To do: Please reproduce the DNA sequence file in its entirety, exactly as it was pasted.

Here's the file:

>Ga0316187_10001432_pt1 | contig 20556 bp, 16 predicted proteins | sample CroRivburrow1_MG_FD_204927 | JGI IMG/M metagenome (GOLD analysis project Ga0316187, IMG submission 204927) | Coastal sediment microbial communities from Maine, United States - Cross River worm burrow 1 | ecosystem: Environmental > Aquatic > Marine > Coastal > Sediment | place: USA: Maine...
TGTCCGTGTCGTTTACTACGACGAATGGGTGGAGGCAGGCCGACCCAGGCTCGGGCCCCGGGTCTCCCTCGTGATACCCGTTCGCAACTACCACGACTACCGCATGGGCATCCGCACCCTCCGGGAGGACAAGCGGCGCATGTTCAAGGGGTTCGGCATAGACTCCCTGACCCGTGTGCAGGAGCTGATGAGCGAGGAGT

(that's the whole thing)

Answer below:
>Ga0316187_10001432_pt1 | contig 20556 bp, 16 predicted proteins | sample CroRivburrow1_MG_FD_204927 | JGI IMG/M metagenome (GOLD analysis project Ga0316187, IMG submission 204927) | Coastal sediment microbial communities from Maine, United States - Cross River worm burrow 1 | ecosystem: Environmental > Aquatic > Marine > Coastal > Sediment | place: USA: Maine...
TGTCCGTGTCGTTTACTACGACGAATGGGTGGAGGCAGGCCGACCCAGGCTCGGGCCCCGGGTCTCCCTCGTGATACCCGTTCGCAACTACCACGACTACCGCATGGGCATCCGCACCCTCCGGGAGGACAAGCGGCGCATGTTCAAGGGGTTCGGCATAGACTCCCTGACCCGTGTGCAGGAGCTGATGAGCGAGGAGT